Metal theft is estimated to cost the economy £770 million each year. Thieves have been known to target railway lines, schools, hospitals, man-hole covers, plaques in cemeteries and even commemorative statues.
A recent example of this is the theft of a Barbara Hepworth sculpture that was insured for £500,000. The bronze statue called Two Forms was stolen overnight from Dulwich Park in South London in December 2011.
The price it could fetch as scrap metal would only be a fraction of its value. Southwark Council is offering a reward for the thieves’ arrest and conviction.
Operation Tornado was launched on 6th January 2012. It’s a trial scheme that has been put in place involving metal recyclers throughout the North East of England. It will run for six months and requires anyone selling scrap metal to obtain photographic proof of identity.
It is hoped that the operation will impact on the ability of the criminals to convert stolen metal into cash thereby reducing crime.
Last year was supposedly the worst on record for metal thefts from churches according to recent insurance figures. Many churches are located in isolated locations with minimal CCTV or security precautions that make them easy targets for criminals.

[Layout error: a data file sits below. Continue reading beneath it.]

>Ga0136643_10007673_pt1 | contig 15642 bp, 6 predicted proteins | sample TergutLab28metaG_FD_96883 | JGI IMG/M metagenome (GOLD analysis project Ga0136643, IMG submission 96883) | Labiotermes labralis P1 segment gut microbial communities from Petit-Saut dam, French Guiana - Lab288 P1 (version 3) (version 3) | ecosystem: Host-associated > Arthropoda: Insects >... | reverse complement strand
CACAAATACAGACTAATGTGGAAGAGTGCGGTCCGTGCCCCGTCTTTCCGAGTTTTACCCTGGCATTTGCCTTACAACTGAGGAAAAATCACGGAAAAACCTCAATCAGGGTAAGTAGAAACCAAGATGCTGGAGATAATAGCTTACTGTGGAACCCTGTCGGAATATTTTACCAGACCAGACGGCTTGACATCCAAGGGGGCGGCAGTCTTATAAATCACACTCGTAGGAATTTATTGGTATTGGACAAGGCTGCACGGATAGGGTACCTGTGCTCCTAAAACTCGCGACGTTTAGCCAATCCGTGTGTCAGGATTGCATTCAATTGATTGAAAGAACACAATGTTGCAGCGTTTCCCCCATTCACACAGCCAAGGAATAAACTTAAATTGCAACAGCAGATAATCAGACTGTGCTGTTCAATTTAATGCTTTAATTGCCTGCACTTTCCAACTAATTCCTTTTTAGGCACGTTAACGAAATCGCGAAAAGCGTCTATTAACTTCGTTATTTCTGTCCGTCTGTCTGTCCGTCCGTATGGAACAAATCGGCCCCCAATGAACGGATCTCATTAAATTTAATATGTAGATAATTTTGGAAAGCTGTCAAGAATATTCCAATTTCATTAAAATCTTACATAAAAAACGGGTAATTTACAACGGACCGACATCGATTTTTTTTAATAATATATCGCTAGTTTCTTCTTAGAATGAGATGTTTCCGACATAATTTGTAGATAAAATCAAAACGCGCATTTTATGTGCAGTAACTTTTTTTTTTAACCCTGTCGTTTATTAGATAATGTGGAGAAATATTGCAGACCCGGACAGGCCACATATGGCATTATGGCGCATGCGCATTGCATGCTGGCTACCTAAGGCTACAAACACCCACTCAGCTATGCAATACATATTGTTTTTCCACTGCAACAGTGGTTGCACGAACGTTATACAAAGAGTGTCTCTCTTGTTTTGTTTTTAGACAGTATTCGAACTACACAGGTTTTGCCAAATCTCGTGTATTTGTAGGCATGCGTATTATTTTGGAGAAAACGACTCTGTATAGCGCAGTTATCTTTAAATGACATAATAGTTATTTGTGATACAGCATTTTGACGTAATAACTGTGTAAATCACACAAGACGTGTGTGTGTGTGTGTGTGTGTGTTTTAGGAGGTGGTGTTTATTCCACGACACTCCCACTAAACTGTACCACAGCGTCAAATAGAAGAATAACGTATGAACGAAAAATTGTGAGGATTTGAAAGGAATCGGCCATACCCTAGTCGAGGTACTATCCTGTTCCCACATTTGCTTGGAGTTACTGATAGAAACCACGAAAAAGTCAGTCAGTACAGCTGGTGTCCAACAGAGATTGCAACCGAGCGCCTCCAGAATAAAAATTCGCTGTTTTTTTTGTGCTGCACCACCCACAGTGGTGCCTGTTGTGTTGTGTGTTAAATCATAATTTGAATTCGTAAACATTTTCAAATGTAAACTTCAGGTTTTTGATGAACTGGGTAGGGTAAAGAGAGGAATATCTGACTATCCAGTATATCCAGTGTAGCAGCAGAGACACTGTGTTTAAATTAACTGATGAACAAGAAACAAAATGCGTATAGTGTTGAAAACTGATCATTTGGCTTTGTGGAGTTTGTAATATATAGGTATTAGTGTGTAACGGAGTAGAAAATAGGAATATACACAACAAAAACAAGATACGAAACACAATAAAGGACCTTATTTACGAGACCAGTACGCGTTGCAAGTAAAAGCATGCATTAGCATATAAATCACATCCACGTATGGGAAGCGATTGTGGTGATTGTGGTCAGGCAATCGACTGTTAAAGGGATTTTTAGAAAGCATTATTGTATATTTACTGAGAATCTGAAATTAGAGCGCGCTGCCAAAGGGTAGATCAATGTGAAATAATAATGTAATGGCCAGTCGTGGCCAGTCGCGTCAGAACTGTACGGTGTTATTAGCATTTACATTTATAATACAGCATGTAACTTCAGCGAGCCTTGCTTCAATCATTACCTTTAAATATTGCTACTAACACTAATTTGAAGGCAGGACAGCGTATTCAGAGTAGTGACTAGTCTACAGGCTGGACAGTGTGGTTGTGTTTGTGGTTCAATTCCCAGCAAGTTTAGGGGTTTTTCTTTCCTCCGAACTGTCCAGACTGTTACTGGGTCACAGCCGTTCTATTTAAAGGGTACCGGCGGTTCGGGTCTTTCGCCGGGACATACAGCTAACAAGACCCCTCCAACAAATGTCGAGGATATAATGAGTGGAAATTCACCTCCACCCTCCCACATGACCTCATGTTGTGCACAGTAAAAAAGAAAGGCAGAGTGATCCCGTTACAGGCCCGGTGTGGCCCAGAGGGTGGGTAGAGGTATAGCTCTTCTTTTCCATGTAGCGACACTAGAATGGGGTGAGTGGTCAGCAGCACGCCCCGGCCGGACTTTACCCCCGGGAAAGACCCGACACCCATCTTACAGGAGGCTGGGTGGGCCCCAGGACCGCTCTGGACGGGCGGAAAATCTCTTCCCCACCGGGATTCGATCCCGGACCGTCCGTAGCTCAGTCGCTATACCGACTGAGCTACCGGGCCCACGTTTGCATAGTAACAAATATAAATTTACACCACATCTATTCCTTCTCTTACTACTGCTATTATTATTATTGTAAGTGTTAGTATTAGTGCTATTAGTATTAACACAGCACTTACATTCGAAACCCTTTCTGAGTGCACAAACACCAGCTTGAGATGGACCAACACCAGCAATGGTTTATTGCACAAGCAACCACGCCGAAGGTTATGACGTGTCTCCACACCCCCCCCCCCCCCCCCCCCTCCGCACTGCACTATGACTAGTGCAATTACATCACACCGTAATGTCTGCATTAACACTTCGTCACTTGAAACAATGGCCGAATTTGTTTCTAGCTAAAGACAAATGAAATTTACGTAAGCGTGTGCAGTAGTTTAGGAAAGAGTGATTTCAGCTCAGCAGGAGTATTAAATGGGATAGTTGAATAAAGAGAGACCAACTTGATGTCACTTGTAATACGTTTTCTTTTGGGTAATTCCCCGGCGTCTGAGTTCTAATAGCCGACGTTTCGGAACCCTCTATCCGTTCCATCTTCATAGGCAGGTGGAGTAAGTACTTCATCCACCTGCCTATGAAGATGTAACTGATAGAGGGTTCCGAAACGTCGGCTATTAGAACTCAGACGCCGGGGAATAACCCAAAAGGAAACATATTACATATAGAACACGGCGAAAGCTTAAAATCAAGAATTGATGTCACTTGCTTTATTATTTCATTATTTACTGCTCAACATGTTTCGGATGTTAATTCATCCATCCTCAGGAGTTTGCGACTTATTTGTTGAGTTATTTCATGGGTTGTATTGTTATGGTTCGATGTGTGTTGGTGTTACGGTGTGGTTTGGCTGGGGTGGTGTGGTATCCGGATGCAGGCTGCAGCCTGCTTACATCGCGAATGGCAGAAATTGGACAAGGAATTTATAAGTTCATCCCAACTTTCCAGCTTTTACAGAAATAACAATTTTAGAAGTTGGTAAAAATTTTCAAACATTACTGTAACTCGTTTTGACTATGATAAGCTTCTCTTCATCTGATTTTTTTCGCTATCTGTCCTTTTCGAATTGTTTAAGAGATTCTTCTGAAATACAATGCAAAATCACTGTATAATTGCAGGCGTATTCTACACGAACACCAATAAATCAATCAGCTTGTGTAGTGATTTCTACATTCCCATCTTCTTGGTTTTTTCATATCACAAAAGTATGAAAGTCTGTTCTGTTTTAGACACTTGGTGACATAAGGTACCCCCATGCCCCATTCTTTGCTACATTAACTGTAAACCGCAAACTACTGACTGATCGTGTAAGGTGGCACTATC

In February 2011 thieves stripped a section of lead roof from St Nicholas Church, Wrentham, which cost £38,000 to replace. The lead weighed approximately six tons. The Church has since fitted a security alarm system at a further cost.
English Heritage’s Alliance to Reduce Crime against Heritage (Arch) aims to identify and protect historic assets by working with communities.
The metals most commonly stolen are lead, copper, aluminium, brass and bronze.
Currently when selling scrap metal there is a ‘no questions’ asked policy in place by the scrap yards, therefore anyone can scrap metal for cash. Because this is purely a cash based business there is no way to trace the thieves.
Ministers have met to discuss the potential of making cash transactions at scrap yards illegal to prevent future thieves from making a financial gain from stolen metal. There is also further talk of the Government regulating this industry to clear up crime.
The 1964 Scrap Metal Dealers Act is due to be reviewed as many have said the law is ‘past its sell by date’.
A change in the law could mean that anyone that sells scrap metal would be required to register as a seller and provide proof of identity at point of sale.